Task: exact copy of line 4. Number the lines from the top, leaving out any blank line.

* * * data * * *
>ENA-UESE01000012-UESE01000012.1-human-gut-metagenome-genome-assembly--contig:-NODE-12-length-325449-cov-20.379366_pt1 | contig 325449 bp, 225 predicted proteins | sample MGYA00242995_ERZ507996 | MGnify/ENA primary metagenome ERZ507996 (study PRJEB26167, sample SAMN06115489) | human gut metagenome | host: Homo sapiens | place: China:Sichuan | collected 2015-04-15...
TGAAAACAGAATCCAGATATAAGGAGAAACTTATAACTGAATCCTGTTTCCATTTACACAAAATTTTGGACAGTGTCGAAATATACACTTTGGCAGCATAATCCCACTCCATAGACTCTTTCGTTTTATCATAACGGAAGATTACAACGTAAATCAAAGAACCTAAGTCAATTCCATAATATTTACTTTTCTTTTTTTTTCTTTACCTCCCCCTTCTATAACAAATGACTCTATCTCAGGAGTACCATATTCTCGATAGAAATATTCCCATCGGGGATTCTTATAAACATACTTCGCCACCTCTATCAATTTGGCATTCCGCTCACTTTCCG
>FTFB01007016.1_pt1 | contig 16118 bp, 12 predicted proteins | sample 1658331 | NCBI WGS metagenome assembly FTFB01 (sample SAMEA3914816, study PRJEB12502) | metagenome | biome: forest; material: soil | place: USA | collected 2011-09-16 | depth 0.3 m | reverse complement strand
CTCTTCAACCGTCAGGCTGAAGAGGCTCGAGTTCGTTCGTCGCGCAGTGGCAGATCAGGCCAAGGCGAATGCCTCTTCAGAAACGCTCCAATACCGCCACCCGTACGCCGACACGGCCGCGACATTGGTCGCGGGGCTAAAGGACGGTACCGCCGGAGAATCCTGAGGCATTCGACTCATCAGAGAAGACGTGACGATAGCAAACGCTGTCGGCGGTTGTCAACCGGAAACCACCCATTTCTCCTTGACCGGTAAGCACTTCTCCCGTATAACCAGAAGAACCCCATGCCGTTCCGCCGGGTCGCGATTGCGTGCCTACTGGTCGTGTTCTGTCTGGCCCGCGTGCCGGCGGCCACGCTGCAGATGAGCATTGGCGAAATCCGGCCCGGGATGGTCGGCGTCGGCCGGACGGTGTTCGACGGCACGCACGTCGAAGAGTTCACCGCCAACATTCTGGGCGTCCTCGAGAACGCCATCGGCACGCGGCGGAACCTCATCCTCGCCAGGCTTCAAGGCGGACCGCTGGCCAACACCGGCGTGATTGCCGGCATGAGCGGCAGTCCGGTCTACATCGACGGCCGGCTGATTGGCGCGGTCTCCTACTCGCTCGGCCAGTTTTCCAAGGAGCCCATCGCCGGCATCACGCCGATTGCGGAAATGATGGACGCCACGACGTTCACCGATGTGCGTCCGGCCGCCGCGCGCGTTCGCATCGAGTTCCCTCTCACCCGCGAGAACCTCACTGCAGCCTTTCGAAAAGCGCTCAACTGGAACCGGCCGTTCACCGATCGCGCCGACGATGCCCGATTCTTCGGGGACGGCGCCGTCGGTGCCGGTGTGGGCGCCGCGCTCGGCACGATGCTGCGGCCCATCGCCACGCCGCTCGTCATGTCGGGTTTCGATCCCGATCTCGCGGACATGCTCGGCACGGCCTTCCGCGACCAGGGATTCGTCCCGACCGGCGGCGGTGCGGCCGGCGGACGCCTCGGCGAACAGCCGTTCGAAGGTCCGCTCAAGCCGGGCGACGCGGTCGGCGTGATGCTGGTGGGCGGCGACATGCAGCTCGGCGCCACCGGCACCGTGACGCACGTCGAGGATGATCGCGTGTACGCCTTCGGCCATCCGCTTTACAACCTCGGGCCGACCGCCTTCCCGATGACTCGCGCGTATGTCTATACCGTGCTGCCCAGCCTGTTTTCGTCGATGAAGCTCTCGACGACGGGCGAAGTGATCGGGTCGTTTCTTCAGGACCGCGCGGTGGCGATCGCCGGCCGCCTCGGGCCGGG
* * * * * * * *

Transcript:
CTCTTCAACCGTCAGGCTGAAGAGGCTCGAGTTCGTTCGTCGCGCAGTGGCAGATCAGGCCAAGGCGAATGCCTCTTCAGAAACGCTCCAATACCGCCACCCGTACGCCGACACGGCCGCGACATTGGTCGCGGGGCTAAAGGACGGTACCGCCGGAGAATCCTGAGGCATTCGACTCATCAGAGAAGACGTGACGATAGCAAACGCTGTCGGCGGTTGTCAACCGGAAACCACCCATTTCTCCTTGACCGGTAAGCACTTCTCCCGTATAACCAGAAGAACCCCATGCCGTTCCGCCGGGTCGCGATTGCGTGCCTACTGGTCGTGTTCTGTCTGGCCCGCGTGCCGGCGGCCACGCTGCAGATGAGCATTGGCGAAATCCGGCCCGGGATGGTCGGCGTCGGCCGGACGGTGTTCGACGGCACGCACGTCGAAGAGTTCACCGCCAACATTCTGGGCGTCCTCGAGAACGCCATCGGCACGCGGCGGAACCTCATCCTCGCCAGGCTTCAAGGCGGACCGCTGGCCAACACCGGCGTGATTGCCGGCATGAGCGGCAGTCCGGTCTACATCGACGGCCGGCTGATTGGCGCGGTCTCCTACTCGCTCGGCCAGTTTTCCAAGGAGCCCATCGCCGGCATCACGCCGATTGCGGAAATGATGGACGCCACGACGTTCACCGATGTGCGTCCGGCCGCCGCGCGCGTTCGCATCGAGTTCCCTCTCACCCGCGAGAACCTCACTGCAGCCTTTCGAAAAGCGCTCAACTGGAACCGGCCGTTCACCGATCGCGCCGACGATGCCCGATTCTTCGGGGACGGCGCCGTCGGTGCCGGTGTGGGCGCCGCGCTCGGCACGATGCTGCGGCCCATCGCCACGCCGCTCGTCATGTCGGGTTTCGATCCCGATCTCGCGGACATGCTCGGCACGGCCTTCCGCGACCAGGGATTCGTCCCGACCGGCGGCGGTGCGGCCGGCGGACGCCTCGGCGAACAGCCGTTCGAAGGTCCGCTCAAGCCGGGCGACGCGGTCGGCGTGATGCTGGTGGGCGGCGACATGCAGCTCGGCGCCACCGGCACCGTGACGCACGTCGAGGATGATCGCGTGTACGCCTTCGGCCATCCGCTTTACAACCTCGGGCCGACCGCCTTCCCGATGACTCGCGCGTATGTCTATACCGTGCTGCCCAGCCTGTTTTCGTCGATGAAGCTCTCGACGACGGGCGAAGTGATCGGGTCGTTTCTTCAGGACCGCGCGGTGGCGATCGCCGGCCGCCTCGGGCCGGG